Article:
Traveling as exploration
|Hiking near Waimea Canyon|
Kauai was an unexpected place, tropical, but not particularly "natural," as it's a small island, inhabited by humans and domesticated animals for more centuries than I knew before we visited. So the sense of wildness was tempered by the sense of transient vegetation, and unfamiliar species at that. And it's the sense of bringing familiarity to an unfamilar place that is part of the journey.
Traveling reminds me that exploring beyond your customary places is worthwhile, while keeping a sense of exploration and curiosity at home can be equally rewarding.
And being again in a place that I've visited before is a different sort of process as well, bringing thoughts of what now familiar places at home would have been like decades ago, not to mention centuries.
Houses with dates in the 15th and 16th century aren't uncommon in the Altstadt of Freiburg, whereas in eastern North America, early exploration and colonization by Europeans had just barely begun, from the far reaches of the St. Lawrence River in Quebec to Florida and the southeastern U.S. These journeys started shaping the edges of a continent inhabited by indigenous groups, practicing different ways of living on the land.
In some ways, our last year of travels has encouraged this kind of historical perspective more than ever; with places such as Santa Fe (NM), Kauai, Vancouver, Stockholm, Umbria, southwestern Germany, and eastern Canada having many layers of time embedded in their cultural perspectives.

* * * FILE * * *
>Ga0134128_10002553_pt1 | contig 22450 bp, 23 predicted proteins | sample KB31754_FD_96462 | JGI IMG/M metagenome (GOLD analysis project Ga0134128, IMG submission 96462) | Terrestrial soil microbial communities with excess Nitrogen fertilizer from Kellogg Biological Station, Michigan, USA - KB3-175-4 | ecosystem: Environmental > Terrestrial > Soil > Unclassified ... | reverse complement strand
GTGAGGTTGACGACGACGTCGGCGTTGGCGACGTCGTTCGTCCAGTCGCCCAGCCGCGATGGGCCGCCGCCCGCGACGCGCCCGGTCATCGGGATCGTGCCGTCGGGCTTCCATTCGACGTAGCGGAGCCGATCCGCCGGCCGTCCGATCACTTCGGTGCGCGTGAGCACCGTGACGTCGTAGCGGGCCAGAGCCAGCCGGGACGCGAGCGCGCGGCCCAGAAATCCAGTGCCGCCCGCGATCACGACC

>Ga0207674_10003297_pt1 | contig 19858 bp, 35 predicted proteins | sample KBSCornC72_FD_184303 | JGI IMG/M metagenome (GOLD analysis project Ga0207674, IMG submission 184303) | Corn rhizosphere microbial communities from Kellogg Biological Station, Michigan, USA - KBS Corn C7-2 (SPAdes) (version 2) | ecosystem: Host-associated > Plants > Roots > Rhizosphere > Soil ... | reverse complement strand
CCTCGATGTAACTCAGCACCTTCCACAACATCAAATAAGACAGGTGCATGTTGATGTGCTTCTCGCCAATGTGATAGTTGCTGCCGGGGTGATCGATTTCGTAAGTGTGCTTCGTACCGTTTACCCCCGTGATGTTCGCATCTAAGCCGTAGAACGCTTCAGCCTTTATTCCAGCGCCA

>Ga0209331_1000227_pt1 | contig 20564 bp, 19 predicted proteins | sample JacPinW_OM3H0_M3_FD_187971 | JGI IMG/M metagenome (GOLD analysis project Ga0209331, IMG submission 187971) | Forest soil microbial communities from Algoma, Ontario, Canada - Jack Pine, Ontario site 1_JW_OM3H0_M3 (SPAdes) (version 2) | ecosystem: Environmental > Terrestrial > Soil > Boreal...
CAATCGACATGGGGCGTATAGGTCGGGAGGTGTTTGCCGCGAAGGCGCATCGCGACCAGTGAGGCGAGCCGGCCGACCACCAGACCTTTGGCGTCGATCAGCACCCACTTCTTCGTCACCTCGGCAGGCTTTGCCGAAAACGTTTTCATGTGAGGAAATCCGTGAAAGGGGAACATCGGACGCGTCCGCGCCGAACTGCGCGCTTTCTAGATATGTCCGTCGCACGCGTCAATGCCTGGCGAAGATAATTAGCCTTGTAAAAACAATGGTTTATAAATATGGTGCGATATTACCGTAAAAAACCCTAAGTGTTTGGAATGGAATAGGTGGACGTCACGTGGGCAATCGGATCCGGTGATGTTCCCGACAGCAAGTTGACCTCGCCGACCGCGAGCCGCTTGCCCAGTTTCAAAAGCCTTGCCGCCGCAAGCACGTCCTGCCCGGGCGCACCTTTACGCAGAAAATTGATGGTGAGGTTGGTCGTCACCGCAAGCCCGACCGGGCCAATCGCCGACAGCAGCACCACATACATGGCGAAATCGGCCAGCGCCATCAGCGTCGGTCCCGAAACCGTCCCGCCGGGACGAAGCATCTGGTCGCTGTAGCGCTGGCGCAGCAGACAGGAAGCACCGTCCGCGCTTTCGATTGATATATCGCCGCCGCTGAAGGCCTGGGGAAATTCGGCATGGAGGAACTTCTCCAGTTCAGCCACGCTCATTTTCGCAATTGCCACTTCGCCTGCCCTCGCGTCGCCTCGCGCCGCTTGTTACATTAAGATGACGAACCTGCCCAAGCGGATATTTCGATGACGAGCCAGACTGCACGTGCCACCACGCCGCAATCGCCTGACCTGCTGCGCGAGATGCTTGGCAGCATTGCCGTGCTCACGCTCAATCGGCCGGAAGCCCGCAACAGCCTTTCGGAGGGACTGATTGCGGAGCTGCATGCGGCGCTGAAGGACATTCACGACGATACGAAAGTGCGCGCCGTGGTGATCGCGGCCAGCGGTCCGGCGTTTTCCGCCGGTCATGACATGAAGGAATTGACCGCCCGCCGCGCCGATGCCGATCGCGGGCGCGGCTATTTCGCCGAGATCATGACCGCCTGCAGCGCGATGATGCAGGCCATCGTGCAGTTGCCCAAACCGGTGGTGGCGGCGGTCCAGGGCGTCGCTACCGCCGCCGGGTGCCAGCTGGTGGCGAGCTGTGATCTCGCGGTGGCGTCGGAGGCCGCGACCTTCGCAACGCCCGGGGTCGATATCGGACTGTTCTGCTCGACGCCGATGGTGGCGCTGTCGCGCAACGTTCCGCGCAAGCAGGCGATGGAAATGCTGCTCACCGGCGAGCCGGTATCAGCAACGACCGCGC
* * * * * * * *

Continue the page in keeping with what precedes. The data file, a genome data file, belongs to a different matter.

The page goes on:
The shape-shifting of thoughts around place are prompted by understanding a bit more about how the past has shaped one's current experience of place.
The Schwarzwald was being challenged by deforestation in the 1500's, hard to imagine with the managed forests cloaking the mountains today. Similarly, in the Southern Appalachians, the deforestation of the late 1800's is now masked by second and third growth forests. Both of these places feel to me to be places of the spirit, with the mountains, mixed forests, streams, and pastoral valleys.
But, seeing photographs and depictions of what these places looked like at those points in time brings those realizations home.
In North Carolina, the reforestation vision fostered by George Vanderbilt as part of the development of his Biltmore Estate, brought a young professional forester named Gifford Pinchot to successfully begin to manage what is now Pisgah National Forest. He went on to become the first Director of the U.S. Forest Service. His successor at Biltmore was a German forester named Carl Schenk, who went on to establish a well-known forestry school in the region. The threads connecting these places have been interesting to contemplate, as I've been writing this, as I was thinking earlier today, prompted by an email from a family member, about the place where my great-great grandparents left in the mid-19th century, ending up in Ellinburg, Kansas. It was another green, now forested part of Germany, in Kulmbach, Bavaria. Perhaps it was quite different then, too.